Breaking royal birth protocol? Or just doing what any normal person would do?
Today, Meghan Markle and Prince Harry announced their birthing plan.
Or rather, they announced that they weren't going to announce their birthing plan because they wanted the birth of their first child to be a private affair away from flashing lights, shouty paps, and fans who bring their royal memorabilia everywhere.
"The Duke and Duchess of Sussex are very grateful for the goodwill they have received from people throughout the United Kingdom and around the world as they prepare to welcome their baby," their statement read.
"Their Royal Highnesses have taken a personal decision to keep the plans around the arrival of their baby private. The Duke and Duchess look forward to sharing the exciting news with everyone once they have had an opportunity to celebrate privately as a new family."
Seems fair enough really, doesn't it? Can't deny them that, can we?
Naturally, a lot of the British public thought they could and were up in arms about this announcement - because of course this seemingly innocuous piece of news would be enough to cause a mild bit of uproar in Facebook comment sections across the globe.
Breaking royal protocol? Snubbing Kate Middleton? Disobeying the Queen? Or just wanting what any other normal person would want in a similar situation?
There is legitimately no reason why Meghan should have to do the 'look, here's my newborn baby that I just gave birth to mere hours ago and I'm wearing a small heel too because it's expected of me' reveal.
She and Harry will have a welcomed a baby that's seventh in line to the throne, making it highly unlikely that the child will ever grow up to become the king or queen - and even if by some unmitigated and harrowing disaster they do, nobody's going to deny them that right because they weren't paraded around on a hospital step four hours fresh out of the womb.
It's not surprising then that they're able to get away with not presenting their baby to the world right away. The child won't be born with any premature definite go of the throne - and even if they were, what is showing the child off going to change?
Like most protocol and tradition the royals are bound to, the Showing The Baby On The Steps one is antiquated and fairly unnecessary.
It plays to our nosey incessant need to view babies the second they spring from the uterus and the misguided belief that just because somebody's famous they owe us an all-access glimpse of their offspring as soon as. They don't though, they don't owe anyone anything.
This is less of an issue here in Ireland, or rather, not an issue at all, really, because the Irish fascination with the royals (yes, it exists) points to a place of celebrity rather than divine right... and the fact that Harry is married to a feminist ex-Hollywood actor who once opened boxes on Deal Or No Deal (excellent).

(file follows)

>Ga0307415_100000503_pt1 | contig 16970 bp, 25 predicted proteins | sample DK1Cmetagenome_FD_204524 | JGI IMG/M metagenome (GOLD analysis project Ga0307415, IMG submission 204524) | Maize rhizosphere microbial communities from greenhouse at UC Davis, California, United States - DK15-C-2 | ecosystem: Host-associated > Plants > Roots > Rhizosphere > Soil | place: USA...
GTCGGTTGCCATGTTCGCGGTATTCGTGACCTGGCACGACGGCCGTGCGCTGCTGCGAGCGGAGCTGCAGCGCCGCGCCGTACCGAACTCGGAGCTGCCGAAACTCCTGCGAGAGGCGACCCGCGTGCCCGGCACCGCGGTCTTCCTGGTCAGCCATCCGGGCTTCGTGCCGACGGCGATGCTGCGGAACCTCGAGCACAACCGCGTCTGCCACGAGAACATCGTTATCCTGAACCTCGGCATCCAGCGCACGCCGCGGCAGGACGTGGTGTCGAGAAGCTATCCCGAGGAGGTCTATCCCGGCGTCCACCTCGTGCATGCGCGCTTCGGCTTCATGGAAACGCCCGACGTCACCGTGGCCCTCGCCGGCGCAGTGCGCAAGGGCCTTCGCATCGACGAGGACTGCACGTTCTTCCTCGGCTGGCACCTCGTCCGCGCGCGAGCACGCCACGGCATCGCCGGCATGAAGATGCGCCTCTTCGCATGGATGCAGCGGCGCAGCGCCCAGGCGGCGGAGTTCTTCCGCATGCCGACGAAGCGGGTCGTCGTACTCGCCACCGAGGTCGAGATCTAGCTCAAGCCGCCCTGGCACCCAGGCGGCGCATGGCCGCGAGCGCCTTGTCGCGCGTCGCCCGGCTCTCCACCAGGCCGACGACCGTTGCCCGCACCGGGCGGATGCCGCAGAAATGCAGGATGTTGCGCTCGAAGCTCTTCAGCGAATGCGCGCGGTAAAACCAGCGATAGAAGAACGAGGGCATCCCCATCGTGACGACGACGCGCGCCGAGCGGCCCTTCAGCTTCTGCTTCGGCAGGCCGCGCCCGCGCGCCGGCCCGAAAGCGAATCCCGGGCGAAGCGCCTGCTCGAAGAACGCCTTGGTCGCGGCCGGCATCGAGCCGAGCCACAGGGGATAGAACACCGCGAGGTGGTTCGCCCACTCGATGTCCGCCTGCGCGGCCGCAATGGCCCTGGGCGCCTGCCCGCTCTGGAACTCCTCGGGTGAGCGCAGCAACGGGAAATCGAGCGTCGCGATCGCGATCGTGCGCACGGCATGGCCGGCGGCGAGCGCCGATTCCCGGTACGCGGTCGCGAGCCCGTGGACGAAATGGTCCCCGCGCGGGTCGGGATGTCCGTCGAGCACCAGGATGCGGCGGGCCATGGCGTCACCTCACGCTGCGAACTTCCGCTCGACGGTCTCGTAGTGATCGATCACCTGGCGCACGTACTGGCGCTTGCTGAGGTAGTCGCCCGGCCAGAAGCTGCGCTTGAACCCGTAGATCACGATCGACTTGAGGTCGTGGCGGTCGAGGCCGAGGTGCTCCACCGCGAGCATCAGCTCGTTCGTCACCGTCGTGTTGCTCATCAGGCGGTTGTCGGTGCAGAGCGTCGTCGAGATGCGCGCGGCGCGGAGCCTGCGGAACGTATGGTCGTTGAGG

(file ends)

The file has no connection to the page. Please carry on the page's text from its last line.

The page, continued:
In the UK, however, the fascination is more intense, more deep-seated, and more ingrained - as it would be when you've been directly ruled by the same family for decades.
So much so that the comment section of the Daily Mail article about the birthing plan has been plagued by words like "pricks," "vanity," and maybe most importantly, "vegan."
Even Loose Women decided to have a go earlier today, dubbing it "weird" to announce that you weren't going to make an announcement.
But if they didn't make an announcement to say that they weren't going to make an announcement, they'd be berated for keeping quiet about their quiet birth.
Nobody wins. Not even Jane Moore.
And sure, the argument that the British public "paid for your wedding, you ungrateful swines" is a sound one. No one among us wants to see their hard earned taxes go towards something trivial like a day of entertainment, but is a payout of a photo of a tired looking new mother braving a smile and clutching her child really going to quell the anger of the masses?
Or are they just looking for something to be angry about?
The sense of entitlement around Meghan and Harry's unborn child is phenomenal.
What can and can't be done, should and shouldn't be said, and will or won't be stood outside waving to paparazzi is the fallout of months of complaints about Meghan's seemingly 'bossy' behaviour, her 'snubs' towards the Queen, and her supposed 'feud' with Kate.
It's a reaction to some inconsequential information that wouldn't have been half as damning if Kate Middleton had decided last year to do the exact same thing.
But if she did it, it'd be "understandable." When Meghan does it, she's "difficult."